Pennsylvania Medical Malpractice Lawsuit Filings Down After Law Changes
Since new state laws went into effect in 2003 regarding the filing of medical malpractice lawsuits in Pennsylvania, the average number of new complaints filed each year is down 41% when compared to the years before the procedural changes were adopted.
The Administrative Office of Pennsylvania Courts (AOPC) released new statistics on April 9, 2009, regarding the state’s medical malpractice case filings and verdicts for 2008.
The number of new malpractice lawsuits filed has remained stable in recent years, with 1,602 filing in 2008. However, when compared to the “base years” of 2000 through 2002, before the new rules went into effect, the filings are down substantially.
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While statistics show a 41% decline statewide, in the judicial district of Philadelphia, where the largest number of cases are filed every year, malpractice lawsuits are down 54% over the same period.
The decline in medical malpractice litigation in Pennsylvania is attributed to two new procedural rules that were adopted by the state in 2003. The rules were designed to ease the effects of rising malpractice insurance premiums while maintaining access to the courts for the most egregious cases.
The first rule adopted requires that the plaintiff file a “certificate of merit” from a medical professional that establishes that the medical treatment fell below the applicable standard of care.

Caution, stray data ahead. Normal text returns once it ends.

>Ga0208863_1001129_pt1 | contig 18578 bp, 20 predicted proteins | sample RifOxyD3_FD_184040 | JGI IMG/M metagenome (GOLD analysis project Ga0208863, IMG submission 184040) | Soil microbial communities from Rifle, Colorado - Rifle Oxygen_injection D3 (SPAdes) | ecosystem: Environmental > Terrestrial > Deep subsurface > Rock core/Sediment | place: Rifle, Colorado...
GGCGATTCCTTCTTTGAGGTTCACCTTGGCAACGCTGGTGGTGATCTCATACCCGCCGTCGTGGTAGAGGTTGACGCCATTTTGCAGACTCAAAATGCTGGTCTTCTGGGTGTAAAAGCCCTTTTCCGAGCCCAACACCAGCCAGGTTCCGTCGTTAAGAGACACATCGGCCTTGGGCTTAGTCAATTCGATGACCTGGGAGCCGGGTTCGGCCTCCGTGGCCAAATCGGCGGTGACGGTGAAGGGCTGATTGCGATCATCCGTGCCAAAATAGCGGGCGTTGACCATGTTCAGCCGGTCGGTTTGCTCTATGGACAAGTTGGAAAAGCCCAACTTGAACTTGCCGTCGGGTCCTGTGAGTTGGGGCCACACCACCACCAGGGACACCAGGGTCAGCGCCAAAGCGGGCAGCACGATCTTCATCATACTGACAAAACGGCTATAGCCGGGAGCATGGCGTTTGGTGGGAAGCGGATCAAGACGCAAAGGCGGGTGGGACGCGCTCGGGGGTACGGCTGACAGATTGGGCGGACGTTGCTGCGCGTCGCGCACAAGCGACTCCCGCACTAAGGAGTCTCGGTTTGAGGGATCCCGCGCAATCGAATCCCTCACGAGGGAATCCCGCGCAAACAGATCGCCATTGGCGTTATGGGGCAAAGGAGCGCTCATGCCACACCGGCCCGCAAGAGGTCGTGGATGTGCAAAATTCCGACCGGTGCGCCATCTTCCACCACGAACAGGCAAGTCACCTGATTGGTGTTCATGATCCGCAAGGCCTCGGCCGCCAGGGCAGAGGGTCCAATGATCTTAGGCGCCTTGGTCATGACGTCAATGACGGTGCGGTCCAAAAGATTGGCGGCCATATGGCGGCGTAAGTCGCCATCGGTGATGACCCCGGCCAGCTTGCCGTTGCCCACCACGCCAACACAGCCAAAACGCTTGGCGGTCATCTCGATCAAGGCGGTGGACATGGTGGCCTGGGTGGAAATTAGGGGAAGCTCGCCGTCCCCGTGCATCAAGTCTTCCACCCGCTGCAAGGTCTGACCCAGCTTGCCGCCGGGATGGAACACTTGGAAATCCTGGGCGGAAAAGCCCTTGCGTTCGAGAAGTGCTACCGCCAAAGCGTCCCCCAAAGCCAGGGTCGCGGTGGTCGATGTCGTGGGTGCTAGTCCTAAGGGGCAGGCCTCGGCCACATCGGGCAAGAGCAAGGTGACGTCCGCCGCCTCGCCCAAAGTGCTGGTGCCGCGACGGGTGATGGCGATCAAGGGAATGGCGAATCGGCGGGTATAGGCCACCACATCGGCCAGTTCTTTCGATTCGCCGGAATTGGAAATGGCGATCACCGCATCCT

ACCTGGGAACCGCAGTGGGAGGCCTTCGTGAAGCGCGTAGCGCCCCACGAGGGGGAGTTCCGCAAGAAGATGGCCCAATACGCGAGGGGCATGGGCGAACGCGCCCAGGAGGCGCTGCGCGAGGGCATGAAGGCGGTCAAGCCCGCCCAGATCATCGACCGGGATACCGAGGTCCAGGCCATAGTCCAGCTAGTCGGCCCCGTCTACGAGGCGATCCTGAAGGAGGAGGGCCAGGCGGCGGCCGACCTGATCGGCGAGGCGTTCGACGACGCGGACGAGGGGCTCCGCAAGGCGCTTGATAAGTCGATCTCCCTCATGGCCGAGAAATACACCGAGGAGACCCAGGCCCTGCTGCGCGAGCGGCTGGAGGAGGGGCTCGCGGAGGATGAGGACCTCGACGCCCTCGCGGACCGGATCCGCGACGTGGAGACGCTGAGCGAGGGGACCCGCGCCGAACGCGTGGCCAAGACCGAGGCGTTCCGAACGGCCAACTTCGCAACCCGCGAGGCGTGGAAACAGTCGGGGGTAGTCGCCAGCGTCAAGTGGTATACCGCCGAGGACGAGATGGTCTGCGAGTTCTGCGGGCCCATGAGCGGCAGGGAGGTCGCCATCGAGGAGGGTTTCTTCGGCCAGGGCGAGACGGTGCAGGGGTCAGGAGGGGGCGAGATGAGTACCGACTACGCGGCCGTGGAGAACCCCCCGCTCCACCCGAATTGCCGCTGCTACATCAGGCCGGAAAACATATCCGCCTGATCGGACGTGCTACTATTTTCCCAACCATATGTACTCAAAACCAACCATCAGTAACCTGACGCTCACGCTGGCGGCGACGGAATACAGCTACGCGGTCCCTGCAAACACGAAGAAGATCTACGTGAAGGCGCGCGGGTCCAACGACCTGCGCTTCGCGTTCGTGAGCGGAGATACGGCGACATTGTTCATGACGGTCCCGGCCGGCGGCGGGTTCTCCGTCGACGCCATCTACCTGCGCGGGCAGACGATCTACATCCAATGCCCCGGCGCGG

The second rule limited plaintiffs to filing their complaint in the county where the alleged malpractice occurred. This prevented venue shopping, where cases could be filed in more favorable counties where juries tend to award larger damages, such as Philadelphia.
“The latest statistics provide additional evidence that the sharp drop in medical malpractice litigation, which began in 2003, was not a temporary correction, but a sustained and stable response to the procedural rule changes adopted by the Supreme Court and the statutory changes enacted by the General Assembly,” said Chief Justice of Pennsylvania Ronald D. Castille, in a press release issued by the Administrative Office of Pennsylvania Courts.
Several smaller counties in Pennsylvania have seen increases in the number of filings after the changes, largely caused by the requirement that cases be filed where the malpractice occurred. The largest increase was seen in Montgomery County, where the number of medical malpractice lawsuit filings increased from an average of about 20 cases per year during the “base years”, to an average of 97 per year since the changes when into effect.
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